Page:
Sunday, June 02, 2002

Grants fund arts, shelter




By Cindi Andrews candrews@enquirer.com
The Cincinnati Enquirer

        LEBANON — The Warren County Foundation has announced its biggest grants yet — $5,000 each to organize summer activities for low-income kids and to help homeless families.

        The Warren Metropolitan Resident Council will get the grant to provide arts and other events for children at Brookville, a low-income community. The Interfaith Hospitality Network will get the grant to help Warren County families seeking shelter.

        “We want to draw attention to their fine work,” Warren County Foundation President Robert Elias said of the two groups.

        The awards come as the 5-year-old foundation prepares to step up its money-raising and distribution efforts. Its chief role so far has been as a conduit for people who want to give money to a specific cause.

        “We wanted to see those folks who live in Warren County have a place where they can put their money here,” said board member Richard Yost, a Mason pharmacy owner.

        The foundation also has awarded grants of $500 to $2,000 to local agencies. It hopes to boost those efforts by raising $1 million in unrestricted money in the next 18 months, Mr. Elias said.

        “There are a lot of needs, and people who have good ideas and intentions, but not the funds to fulfill them,” Mr. Yost said.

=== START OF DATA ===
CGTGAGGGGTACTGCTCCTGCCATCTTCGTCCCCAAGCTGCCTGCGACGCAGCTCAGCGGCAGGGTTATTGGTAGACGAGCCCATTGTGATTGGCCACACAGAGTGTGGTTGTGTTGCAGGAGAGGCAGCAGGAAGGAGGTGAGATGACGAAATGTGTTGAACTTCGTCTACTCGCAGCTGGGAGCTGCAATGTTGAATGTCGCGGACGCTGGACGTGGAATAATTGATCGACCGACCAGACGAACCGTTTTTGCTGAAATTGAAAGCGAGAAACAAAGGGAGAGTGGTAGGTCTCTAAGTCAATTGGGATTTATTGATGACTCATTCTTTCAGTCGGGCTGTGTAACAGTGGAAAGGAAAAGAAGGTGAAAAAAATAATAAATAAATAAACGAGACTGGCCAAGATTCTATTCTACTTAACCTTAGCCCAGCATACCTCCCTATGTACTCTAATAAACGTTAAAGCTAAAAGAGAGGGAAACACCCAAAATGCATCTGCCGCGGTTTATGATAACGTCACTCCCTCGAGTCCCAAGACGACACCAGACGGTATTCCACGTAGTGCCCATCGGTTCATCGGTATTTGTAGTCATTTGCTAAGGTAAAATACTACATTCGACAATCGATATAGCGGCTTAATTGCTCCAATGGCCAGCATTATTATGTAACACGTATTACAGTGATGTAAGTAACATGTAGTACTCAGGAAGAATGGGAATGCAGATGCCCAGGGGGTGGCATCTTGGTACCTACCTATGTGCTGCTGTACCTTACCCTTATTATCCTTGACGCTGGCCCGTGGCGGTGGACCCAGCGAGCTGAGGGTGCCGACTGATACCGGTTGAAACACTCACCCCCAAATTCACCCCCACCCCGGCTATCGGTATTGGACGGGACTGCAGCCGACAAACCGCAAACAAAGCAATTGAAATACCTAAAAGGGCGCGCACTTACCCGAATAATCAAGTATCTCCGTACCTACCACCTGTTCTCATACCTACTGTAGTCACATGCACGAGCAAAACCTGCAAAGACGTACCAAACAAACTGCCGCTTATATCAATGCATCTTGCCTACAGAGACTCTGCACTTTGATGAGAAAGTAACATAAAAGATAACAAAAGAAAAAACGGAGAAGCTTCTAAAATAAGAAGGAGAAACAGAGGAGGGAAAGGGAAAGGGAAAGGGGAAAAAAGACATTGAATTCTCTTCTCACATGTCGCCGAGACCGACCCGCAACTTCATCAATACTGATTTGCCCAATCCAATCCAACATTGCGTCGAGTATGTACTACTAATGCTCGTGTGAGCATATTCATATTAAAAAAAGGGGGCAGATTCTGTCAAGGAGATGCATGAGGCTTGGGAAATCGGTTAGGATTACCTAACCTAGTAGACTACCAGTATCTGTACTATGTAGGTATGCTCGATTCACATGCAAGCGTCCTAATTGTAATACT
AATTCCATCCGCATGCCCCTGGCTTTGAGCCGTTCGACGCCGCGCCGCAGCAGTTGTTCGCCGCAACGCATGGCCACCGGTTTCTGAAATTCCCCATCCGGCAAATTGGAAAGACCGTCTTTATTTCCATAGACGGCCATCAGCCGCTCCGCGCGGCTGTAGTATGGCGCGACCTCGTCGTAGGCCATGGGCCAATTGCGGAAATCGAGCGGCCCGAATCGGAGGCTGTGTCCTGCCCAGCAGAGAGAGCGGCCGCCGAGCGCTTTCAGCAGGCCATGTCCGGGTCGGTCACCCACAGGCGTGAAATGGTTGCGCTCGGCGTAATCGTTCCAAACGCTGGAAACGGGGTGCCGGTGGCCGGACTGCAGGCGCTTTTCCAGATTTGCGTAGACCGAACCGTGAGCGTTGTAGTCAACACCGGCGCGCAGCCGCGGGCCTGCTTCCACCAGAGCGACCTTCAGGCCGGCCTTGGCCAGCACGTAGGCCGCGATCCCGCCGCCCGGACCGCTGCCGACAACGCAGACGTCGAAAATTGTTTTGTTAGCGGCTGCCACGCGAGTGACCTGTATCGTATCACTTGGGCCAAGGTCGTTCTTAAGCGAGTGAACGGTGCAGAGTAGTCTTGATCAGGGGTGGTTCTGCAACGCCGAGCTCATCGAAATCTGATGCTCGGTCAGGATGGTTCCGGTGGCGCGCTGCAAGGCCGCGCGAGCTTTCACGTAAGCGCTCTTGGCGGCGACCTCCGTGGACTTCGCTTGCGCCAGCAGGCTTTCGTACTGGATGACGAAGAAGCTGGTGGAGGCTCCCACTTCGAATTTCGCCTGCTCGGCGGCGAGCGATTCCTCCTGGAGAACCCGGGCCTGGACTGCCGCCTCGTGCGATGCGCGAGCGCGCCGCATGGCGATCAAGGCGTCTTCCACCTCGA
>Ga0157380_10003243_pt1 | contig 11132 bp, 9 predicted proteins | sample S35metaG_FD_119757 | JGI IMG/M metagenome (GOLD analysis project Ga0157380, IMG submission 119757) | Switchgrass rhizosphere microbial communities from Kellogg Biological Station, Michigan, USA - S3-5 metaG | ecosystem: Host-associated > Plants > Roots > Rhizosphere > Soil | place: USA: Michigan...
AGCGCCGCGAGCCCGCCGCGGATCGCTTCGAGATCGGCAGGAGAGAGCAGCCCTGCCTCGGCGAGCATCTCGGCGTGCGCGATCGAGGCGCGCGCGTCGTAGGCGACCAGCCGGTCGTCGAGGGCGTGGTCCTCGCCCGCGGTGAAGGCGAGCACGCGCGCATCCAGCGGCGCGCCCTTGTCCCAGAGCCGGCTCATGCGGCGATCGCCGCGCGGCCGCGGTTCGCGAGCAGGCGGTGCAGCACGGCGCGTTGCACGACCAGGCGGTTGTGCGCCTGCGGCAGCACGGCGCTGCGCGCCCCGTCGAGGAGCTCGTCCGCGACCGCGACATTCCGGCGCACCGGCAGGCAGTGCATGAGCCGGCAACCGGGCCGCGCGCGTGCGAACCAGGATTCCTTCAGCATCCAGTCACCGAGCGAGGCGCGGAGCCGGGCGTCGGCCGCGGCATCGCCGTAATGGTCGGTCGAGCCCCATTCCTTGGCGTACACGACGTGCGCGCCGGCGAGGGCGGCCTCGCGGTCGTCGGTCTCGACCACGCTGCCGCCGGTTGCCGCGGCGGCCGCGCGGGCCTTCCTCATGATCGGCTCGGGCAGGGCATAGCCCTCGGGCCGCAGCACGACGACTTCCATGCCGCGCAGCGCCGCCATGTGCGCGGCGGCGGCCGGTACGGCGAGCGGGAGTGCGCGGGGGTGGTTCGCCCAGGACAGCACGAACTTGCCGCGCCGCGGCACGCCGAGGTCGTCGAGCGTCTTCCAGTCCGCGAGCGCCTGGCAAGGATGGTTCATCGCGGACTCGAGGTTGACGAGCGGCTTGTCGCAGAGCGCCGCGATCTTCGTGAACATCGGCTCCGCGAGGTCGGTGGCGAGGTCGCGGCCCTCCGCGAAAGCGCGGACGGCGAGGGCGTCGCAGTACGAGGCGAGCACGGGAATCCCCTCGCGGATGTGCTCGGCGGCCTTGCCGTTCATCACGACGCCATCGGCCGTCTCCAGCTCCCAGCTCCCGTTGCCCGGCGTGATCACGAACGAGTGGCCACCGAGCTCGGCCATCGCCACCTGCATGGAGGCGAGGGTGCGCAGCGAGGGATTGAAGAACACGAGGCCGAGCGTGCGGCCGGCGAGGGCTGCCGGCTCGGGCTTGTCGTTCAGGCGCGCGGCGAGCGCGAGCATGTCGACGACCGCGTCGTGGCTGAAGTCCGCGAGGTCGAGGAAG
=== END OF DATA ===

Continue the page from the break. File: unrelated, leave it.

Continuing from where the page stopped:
People such as Mary Wells, whose stint as a Girl Scout leader evolved into a mission to help the youngsters of Lebanon's East Ridge community realize their potential.

        Ms. Wells began organizing Art Days at East Ridge about six years ago with a grant from the Greater Cincinnati Foundation.

        The first day, she said, she knocked doors looking for children to join her makeshift art studio.

        “The kids got so they knew when the tarp went up something was happening,” said Ms. Wells, 57, of Oregonia. “They didn't know what it was, but they knew it would be something good.”

        Ms. Wells' programs have inspired the kids to do well in school and even inspired some of their parents to form the Warren Metropolitan Resident Council.

        Now, the Warren County Foundation is betting $5,000 that she can replicate her success at Brookville.

       



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